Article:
Despite claims of a radical new design direction beginning with the Mk4 Leon, prototypes feature an evolutionary look. Seat is gradually moving away from straight edges and sharp angles for future models, and this mule’s curvier front-end demonstrates that.
The C-segment car will get a more advanced infotainment system – which can update maps, apps and functionality over the air – similar to that offered in the Mk8 Volkswagen Golf. Seat CEO Luca de Meo said: “For two years, we have been working on what will be the best infotainment system coming to market next year, starting with the Leon.”
Along with the new cabin tech, the fourth-generation Leon will also be available with Seat’s first plug-in hybrid powertrain to offer improved fuel economy as well as limited zero-emissions running. The plug-in Leon is billed as the model to kick-start Seat’s electrification ambitions, which will gain pace when its first truly bespoke EV, the El Born, is launched in 2020.
To signify its big stride forward, the upcoming Leon’s look has been described by brand design boss Alejandro Mesonero as taking “a bigger step” than the company has taken since the relaunch of the brand with the current Leon in 2012. “Sometimes you need to take a bigger step so as not to be obsolete. We’re ready very soon for the next, bolder step in design,” he said.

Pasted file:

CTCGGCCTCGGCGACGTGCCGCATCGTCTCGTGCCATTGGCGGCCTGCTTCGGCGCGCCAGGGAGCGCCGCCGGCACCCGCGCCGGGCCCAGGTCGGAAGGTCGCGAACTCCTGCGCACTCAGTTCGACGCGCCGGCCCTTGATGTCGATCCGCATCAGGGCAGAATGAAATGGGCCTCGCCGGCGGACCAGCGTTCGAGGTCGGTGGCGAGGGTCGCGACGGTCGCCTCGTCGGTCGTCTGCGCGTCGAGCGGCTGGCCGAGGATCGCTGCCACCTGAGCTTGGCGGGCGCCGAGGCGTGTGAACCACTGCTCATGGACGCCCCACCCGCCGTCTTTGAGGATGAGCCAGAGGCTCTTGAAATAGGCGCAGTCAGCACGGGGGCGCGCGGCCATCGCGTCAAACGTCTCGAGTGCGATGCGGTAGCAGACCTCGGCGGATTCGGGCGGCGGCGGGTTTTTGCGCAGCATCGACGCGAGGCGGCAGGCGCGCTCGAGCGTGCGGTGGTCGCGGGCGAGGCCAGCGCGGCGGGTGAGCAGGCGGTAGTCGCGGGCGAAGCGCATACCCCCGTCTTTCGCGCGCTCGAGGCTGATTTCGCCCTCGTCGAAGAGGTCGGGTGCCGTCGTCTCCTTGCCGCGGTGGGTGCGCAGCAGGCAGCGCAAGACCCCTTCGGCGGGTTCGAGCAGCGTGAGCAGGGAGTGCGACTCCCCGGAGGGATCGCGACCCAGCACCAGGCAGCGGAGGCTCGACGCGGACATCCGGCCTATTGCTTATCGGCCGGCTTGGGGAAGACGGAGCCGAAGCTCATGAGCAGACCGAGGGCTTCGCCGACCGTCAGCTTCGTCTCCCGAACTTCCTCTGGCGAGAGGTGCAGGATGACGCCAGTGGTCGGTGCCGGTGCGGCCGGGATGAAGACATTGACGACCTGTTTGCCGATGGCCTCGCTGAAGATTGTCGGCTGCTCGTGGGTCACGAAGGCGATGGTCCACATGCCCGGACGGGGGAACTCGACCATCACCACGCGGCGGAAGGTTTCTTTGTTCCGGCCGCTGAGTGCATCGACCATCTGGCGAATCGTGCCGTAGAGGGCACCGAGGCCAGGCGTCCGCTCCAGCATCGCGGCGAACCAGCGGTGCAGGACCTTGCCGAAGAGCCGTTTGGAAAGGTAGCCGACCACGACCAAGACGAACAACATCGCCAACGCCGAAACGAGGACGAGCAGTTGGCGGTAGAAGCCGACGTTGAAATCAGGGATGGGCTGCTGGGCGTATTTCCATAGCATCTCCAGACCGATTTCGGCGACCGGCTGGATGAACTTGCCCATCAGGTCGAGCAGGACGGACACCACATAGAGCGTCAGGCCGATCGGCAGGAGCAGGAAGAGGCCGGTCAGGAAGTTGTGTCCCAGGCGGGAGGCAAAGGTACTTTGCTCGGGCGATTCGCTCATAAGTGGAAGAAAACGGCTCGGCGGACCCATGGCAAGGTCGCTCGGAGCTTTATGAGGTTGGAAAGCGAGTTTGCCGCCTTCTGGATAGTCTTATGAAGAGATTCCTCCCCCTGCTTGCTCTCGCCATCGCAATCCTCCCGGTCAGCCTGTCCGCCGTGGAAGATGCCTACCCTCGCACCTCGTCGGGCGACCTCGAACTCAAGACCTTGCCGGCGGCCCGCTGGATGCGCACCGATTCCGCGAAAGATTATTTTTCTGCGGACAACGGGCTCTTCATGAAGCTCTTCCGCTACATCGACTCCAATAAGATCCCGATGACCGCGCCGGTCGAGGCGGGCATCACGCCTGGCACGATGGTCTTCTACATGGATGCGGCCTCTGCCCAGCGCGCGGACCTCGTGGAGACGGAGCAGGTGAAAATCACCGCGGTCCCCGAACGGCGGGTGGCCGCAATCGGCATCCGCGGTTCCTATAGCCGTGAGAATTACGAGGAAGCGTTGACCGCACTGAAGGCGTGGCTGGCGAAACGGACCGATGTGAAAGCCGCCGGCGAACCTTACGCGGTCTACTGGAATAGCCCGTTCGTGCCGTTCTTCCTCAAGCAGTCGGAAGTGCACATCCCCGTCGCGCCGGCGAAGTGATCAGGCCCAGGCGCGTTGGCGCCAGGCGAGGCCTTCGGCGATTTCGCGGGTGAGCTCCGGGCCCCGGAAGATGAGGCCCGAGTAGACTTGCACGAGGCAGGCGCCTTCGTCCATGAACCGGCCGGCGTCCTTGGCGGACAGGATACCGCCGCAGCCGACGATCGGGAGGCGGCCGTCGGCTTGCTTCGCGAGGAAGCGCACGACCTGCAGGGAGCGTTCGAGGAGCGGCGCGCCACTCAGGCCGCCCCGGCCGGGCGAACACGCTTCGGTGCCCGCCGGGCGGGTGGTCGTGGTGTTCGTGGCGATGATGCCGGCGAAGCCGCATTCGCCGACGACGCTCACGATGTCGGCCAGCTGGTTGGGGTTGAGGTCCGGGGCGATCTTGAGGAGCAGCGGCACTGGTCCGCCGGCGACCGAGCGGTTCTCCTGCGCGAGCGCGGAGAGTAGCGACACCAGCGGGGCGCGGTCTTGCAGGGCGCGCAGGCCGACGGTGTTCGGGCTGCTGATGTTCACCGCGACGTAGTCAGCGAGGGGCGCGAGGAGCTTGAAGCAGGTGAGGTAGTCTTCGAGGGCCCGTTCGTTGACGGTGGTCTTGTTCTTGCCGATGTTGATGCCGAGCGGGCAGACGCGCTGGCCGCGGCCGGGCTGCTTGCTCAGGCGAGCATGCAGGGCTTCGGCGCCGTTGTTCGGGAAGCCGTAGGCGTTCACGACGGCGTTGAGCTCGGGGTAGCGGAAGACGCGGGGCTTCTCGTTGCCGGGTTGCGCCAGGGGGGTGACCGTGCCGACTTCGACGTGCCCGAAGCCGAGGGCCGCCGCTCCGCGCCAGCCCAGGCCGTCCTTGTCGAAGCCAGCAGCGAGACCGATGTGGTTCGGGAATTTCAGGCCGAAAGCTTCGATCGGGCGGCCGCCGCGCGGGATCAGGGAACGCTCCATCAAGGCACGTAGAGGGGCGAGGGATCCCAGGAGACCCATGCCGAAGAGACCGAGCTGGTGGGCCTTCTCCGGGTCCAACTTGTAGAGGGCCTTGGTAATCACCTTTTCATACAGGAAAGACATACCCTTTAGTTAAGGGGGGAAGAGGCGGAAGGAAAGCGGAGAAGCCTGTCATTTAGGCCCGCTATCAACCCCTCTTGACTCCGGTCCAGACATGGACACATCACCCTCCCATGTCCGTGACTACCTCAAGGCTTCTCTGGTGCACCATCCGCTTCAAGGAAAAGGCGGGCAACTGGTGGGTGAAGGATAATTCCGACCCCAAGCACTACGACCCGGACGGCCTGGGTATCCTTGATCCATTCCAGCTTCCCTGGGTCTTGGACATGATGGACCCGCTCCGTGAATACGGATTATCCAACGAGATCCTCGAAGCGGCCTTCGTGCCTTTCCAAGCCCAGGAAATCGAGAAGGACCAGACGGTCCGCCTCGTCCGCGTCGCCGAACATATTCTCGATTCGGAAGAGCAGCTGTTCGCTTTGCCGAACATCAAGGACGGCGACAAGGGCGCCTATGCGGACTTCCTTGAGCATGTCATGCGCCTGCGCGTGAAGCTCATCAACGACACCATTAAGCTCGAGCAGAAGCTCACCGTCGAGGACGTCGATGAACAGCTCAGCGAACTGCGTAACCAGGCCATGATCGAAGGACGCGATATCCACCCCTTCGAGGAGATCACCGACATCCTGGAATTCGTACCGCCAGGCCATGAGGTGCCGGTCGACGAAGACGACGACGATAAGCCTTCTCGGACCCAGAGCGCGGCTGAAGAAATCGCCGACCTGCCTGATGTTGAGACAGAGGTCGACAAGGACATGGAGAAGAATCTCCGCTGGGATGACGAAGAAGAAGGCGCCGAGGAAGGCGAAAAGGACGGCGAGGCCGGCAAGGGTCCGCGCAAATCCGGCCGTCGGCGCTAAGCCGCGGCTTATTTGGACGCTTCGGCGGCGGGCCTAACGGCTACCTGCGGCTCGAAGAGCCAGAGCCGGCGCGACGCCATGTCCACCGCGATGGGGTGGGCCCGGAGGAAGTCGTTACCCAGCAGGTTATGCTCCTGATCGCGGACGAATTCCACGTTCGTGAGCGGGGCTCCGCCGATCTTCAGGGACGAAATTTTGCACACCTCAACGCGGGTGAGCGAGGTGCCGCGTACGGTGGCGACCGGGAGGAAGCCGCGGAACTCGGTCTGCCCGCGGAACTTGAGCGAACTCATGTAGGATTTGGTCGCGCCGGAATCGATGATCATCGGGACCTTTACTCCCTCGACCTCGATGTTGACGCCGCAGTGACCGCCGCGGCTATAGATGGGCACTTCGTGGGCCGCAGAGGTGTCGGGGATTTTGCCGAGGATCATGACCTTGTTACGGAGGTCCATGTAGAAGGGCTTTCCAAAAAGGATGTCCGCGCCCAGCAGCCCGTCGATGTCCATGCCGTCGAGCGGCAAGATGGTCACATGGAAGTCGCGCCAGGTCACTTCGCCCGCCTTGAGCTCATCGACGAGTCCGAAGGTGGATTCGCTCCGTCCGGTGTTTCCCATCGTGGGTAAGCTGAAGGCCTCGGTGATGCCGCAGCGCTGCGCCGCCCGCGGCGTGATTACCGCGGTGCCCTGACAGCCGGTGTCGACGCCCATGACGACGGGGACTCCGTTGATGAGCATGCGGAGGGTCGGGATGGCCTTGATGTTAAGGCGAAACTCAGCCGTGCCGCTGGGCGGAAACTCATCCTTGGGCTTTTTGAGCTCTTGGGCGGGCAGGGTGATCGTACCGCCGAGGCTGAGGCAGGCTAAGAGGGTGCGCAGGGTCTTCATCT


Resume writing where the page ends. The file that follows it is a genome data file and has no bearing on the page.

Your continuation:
Rabe has previously told Autocar that the design and packaging of the five-door car will “not be a typical hatch” and that “it will create some desire”.
The next Leon will once again use the VW Group’s MQB platform, albeit a significantly updated version shared with the recently launched Mk8 Golf.
The Leon will come in five-door hatch, estate and crossover forms. The latter, jacked-up version will sit below the Ateca SUV in the brand’s range and be “more extreme” than the previous version of the Leon estate, according to Rabe. He added: “We talk about hatch and we talk about SUV. Why not make something in-between?”
The range is expected to open with the familiar 1.0-litre TSI three-cylinder petrol engine, offering similar performance to today’s model.
Seat won’t drop diesels from the line-up, Rabe said, but the range will include one of the first mild-hybrid petrol options within the VW Group for those wanting levels of economy similar to those offered by oil-burning engines. This is likely to use the 48V system mated to a 1.5-litre TSI engine, as found in the Golf.